34Scopus© Citations 9
  • Publication
    The Irish Cost-Effectiveness Threshold: Does it Support Rational Rationing or Might it Lead to Unintended Harm to Ireland's Health System?
    Ireland is one of the few countries worldwide to have an explicit cost-effectiveness threshold. In 2012, an agreement between government and the pharmaceutical industry that provided substantial savings on existing medications set the threshold at €45,000/quality-adjusted life-year (QALY). This replaced a previously unofficial threshold of €20,000/QALY. According to the agreement, drugs within the threshold will be granted reimbursement, whereas those exceeding it may still be approved following further negotiation. A number of drugs far exceeding the threshold have been approved recently. The agreement only applies to pharmaceuticals. There are four reasons for concern regarding Ireland's threshold. The absence of an explicit threshold for non-drug interventions leaves it unclear if there is parity in willingness to pay across all interventions. As the threshold resembles a price floor rather than a ceiling, in principle it only offers a weak barrier to cost-ineffective interventions. It has no empirical basis. Finally, it is probably too high given recent estimates of a threshold for the UK based on the cost effectiveness of services forgone of approximately £13,000/QALY. An excessive threshold risks causing the Irish health system unintended harm. The lack of an empirically informed threshold means the policy recommendations of cost-effectiveness analysis cannot be considered as fully evidence- based rational rationing. Policy makers should consider these issues and recent Irish legislation that defined cost effectiveness in terms of the opportunity cost of services forgone when choosing what threshold to apply once the current industry agreement expires at the end of 2015.
      13Scopus© Citations 31
  • Publication
    Challenges in Cost-Effectiveness Analysis Modelling of HPV Vaccines in Low- and Middle-Income Countries: A Systematic Review and Practice Recommendations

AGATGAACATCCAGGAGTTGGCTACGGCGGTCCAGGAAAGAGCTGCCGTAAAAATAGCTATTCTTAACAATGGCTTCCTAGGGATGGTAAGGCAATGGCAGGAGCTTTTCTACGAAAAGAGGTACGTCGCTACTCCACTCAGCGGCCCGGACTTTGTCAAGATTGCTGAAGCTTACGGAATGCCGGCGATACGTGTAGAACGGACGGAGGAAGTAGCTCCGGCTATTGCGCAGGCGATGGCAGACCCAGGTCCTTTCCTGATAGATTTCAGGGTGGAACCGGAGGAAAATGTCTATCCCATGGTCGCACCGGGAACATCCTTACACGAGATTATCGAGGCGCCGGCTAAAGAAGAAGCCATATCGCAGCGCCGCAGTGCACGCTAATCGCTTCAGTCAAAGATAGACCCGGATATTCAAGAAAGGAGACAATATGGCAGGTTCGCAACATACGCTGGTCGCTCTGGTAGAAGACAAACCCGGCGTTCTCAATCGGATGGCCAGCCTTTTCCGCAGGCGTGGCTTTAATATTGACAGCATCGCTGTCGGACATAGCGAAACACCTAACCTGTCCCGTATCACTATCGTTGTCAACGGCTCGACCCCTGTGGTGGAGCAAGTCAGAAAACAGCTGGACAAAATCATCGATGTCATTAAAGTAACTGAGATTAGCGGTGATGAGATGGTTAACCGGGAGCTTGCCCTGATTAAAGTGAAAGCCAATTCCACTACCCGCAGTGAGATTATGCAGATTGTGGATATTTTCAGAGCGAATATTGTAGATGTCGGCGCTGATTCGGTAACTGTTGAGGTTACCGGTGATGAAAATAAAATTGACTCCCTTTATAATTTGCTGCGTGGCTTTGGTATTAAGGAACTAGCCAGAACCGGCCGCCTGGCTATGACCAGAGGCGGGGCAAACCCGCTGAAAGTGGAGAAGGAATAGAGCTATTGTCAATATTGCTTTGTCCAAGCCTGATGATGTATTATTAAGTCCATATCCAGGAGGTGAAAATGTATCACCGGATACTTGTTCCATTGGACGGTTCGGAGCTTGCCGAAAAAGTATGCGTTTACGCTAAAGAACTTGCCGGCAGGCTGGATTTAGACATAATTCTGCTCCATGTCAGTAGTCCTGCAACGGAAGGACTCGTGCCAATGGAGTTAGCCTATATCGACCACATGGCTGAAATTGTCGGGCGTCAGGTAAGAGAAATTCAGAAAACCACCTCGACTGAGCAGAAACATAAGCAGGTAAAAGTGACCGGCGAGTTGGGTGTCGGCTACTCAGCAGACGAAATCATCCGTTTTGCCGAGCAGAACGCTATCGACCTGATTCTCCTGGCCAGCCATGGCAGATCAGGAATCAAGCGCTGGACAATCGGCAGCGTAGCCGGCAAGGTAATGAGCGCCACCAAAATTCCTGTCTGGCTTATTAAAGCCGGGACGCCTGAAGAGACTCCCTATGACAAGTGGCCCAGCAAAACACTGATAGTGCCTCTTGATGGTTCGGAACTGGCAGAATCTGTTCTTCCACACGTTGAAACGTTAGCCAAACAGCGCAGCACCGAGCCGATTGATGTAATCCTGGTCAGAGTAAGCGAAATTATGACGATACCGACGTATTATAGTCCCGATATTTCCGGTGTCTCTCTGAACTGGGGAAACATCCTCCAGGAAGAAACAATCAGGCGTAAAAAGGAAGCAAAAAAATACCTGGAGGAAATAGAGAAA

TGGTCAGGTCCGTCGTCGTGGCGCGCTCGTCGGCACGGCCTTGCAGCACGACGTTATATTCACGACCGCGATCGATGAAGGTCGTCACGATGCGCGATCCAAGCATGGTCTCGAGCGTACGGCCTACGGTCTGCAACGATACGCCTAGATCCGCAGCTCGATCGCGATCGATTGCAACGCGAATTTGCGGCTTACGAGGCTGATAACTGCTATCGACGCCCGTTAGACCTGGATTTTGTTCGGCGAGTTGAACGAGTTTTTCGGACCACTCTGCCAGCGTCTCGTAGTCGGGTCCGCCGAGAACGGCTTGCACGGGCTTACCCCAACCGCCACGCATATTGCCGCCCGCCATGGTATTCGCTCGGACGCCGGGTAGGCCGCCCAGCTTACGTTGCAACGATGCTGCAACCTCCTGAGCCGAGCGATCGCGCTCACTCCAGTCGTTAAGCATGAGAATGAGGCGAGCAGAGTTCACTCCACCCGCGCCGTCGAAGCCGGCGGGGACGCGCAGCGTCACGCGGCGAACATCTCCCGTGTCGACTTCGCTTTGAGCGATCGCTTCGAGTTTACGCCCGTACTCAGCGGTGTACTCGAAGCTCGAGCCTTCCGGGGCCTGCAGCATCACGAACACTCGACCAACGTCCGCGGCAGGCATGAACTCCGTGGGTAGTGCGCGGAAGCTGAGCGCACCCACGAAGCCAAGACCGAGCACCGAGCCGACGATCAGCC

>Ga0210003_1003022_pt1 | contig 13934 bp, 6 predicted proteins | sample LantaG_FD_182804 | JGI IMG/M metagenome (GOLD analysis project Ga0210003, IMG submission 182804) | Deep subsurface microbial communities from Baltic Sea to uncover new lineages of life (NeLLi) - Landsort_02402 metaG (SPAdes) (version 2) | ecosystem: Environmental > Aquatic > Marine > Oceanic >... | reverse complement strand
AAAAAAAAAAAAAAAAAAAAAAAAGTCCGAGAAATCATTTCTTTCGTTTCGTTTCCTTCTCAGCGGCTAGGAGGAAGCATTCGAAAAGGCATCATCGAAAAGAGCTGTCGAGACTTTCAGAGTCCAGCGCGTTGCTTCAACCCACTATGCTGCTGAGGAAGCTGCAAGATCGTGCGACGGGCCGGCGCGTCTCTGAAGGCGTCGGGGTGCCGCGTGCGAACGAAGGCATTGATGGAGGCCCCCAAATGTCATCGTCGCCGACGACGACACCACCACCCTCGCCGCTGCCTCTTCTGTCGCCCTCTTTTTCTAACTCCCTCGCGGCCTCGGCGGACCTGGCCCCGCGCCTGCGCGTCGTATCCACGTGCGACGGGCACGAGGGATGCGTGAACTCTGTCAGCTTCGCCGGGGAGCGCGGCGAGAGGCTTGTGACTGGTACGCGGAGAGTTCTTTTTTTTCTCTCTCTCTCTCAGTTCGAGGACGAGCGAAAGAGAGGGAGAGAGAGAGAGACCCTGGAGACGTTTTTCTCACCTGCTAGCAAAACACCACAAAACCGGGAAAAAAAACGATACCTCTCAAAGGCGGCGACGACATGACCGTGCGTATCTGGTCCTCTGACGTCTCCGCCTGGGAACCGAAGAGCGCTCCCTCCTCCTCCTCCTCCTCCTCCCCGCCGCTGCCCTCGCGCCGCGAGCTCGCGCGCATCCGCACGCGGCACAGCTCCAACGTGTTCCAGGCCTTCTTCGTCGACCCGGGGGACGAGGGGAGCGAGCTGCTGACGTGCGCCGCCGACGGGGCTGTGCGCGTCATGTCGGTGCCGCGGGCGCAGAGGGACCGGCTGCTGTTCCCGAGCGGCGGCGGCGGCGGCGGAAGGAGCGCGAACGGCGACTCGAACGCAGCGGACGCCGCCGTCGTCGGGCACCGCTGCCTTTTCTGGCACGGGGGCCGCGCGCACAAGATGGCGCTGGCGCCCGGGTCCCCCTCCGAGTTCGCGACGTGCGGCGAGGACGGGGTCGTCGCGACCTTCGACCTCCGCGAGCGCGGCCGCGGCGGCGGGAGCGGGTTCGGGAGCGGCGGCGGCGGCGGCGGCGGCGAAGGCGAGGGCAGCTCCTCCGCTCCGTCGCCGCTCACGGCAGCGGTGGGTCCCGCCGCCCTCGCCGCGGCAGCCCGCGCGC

Background: Low- and middle-income countries (LMICs) face a number of challenges in implementing cervical cancer prevention programmes that do not apply in high-income countries. Objective: This review assessed how context-specific challenges of implementing cervical cancer prevention strategies in LMICs were accounted for in existing cost-effectiveness analysis (CEA) models of human papillomavirus (HPV) vaccination. Methods: The databases of MEDLINE, EMBASE, NHS Economic Evaluation Database, EconLit, Web of Science, and the Center for the Evaluation of Value and Risk in Health (CEA) Registry were searched for studies published from 2006 to 2015. A descriptive, narrative, and interpretative synthesis of data was undertaken. Results: Of the 33 studies included in the review, the majority acknowledged cost per vaccinated girl (CVG) (26 studies) and vaccine coverage rate (21 studies) as particular challenges for LMICs, while nine studies identified screening coverage rate as a challenge. Most of the studies estimated CVG as a composite of different cost items. However, the basis for the items within this composite cost was unclear. The majority used an assumption rather than an observed rate to represent screening and vaccination coverage rates. CVG, vaccine coverage and screening coverage were shown by some studies through sensitivity analyses to reverse the conclusions regarding cost-effectiveness, thereby significantly affecting policy recommendations. Conclusions: While many studies recognized aspects of the particular challenges of HPV vaccination in LMICs, greater efforts need to be made in adapting models to account for these challenges. These include adapting costings of HPV vaccine delivery from other countries, learning from the outcomes of cervical cancer screening programmes in the same geographical region, and taking into account the country’s previous experience with other vaccination programmes.